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HOME > Acute Crit Care > Volume 23(2); 2008 > Article
Case Report Mental Change, Cardiovascular Depression and QT Prolongation Caused by Severe Hypermagnesemia: A Case Report
Hyung Oh Choi, Seung Geun Lee, Pil Hyung Lee, Sung Nam Lim, Byeong Seok Sohn, Yun Hee Chung, Gi Byoung Nam

Department of Internal Medicine, Asan Medical Center, University of Ulsan College of Medicine, Seoul, Korea.
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A 50-year-old woman was referred to our hospital for evaluation of mental change and general weakness accompanied by an irregular and weak pulse. She had previously been diagnosed with Bartter's syndrome and had taken potassium-sparing diuretics. She had developed constipation that had led to abdominal pain and had taken excessive magnesium oxide over a long time. On admission, she was lethargic. Her blood pressure (BP) was 130/74 mmHg, with a heart rate varying from 30 to 78 beats/min. An electrocardiogram (ECG) revealed several abnormalities, including first degree AV block, QT prolongation, sinus pause with a junctional rhythm, and paroxysmal tachycardia alternating with sinus pause. Her serum concentration of magnesium was markedly elevated to 16.19 mg/dl. Hemodialysis and a calcium gluconate infusion was attempted to reduce magnesium levels and to counteract the cardiovascular effect of magnesium. As magnesium levels declined, her general medical condition improved and her ECG changes were normalized. Severe hypermagnesemia should be suspected as the cause of mental change, cardiovascular dysfunction, and variable ECG changes.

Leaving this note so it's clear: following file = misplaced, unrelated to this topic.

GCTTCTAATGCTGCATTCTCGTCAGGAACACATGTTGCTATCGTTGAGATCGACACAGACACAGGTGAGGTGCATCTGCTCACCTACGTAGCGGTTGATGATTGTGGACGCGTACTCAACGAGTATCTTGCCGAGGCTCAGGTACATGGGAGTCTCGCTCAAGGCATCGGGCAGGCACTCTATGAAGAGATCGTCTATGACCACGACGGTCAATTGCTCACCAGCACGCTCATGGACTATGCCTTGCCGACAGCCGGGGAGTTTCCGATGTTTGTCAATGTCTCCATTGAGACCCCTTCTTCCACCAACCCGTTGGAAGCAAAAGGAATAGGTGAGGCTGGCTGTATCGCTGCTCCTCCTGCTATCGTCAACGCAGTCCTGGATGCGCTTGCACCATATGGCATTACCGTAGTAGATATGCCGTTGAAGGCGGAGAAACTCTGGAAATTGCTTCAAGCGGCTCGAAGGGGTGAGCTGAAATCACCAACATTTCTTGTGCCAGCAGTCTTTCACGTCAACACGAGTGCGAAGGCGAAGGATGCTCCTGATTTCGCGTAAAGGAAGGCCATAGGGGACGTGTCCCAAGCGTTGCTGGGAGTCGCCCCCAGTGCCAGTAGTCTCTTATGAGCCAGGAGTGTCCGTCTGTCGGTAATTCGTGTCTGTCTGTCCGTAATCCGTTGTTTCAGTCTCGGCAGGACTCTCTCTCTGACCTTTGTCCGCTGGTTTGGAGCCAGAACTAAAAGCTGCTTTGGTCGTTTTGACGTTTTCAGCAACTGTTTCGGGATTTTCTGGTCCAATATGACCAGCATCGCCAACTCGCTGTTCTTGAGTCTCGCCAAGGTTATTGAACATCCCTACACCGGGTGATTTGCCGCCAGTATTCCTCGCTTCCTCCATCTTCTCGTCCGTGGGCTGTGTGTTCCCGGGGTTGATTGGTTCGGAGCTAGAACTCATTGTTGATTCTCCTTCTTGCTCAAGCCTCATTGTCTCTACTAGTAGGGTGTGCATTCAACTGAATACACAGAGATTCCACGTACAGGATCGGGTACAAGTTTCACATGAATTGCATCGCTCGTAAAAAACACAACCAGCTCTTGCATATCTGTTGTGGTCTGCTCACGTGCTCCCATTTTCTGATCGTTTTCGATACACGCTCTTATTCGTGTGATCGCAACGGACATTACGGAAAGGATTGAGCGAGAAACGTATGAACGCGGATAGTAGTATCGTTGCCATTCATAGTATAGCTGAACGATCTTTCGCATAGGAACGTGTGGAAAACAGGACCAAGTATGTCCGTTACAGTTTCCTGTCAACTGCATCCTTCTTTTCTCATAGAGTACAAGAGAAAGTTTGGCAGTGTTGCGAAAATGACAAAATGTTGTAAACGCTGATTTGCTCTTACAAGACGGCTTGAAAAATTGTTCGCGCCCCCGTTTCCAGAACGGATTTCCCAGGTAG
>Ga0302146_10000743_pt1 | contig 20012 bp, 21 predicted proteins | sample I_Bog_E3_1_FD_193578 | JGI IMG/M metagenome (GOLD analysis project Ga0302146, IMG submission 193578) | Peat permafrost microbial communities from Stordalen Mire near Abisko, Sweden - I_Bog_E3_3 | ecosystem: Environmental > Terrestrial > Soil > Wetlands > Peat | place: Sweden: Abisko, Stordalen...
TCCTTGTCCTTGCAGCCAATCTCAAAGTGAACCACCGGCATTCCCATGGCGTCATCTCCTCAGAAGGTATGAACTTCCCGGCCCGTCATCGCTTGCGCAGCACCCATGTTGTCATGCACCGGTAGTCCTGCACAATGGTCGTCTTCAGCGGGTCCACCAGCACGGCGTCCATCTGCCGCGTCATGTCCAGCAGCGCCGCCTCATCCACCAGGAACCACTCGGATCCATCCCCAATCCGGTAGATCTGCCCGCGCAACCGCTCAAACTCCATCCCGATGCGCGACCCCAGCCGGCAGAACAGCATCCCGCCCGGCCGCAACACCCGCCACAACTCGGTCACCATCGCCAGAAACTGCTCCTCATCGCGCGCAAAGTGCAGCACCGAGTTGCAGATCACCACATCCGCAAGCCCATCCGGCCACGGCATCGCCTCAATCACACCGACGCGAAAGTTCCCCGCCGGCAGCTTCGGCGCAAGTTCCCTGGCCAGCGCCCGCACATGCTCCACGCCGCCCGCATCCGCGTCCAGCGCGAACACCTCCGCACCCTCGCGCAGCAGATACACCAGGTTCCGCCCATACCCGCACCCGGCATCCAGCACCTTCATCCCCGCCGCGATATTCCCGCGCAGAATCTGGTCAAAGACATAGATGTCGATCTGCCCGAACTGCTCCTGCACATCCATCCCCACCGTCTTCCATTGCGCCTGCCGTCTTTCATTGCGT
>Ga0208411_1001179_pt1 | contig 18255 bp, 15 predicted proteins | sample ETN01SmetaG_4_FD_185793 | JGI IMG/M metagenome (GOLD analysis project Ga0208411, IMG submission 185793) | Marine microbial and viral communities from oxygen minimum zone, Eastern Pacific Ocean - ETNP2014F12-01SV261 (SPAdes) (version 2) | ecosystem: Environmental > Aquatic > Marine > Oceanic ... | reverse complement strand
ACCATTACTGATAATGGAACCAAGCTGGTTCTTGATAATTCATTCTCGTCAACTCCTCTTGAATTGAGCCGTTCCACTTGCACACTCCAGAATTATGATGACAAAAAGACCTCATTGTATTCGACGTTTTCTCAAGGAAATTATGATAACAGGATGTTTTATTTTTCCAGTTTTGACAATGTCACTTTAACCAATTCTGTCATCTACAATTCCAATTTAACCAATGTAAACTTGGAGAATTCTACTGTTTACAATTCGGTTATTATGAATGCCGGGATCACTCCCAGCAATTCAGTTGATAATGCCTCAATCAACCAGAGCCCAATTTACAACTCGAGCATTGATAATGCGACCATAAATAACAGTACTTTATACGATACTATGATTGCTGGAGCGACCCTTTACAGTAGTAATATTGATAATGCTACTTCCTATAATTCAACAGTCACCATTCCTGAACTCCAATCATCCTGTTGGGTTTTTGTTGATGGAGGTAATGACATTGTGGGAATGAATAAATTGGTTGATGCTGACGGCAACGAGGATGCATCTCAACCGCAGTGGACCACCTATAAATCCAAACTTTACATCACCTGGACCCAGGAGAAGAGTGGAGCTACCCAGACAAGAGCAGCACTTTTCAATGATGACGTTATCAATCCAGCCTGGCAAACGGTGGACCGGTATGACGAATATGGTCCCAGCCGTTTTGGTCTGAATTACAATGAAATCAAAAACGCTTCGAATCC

ACC : Acute and Critical Care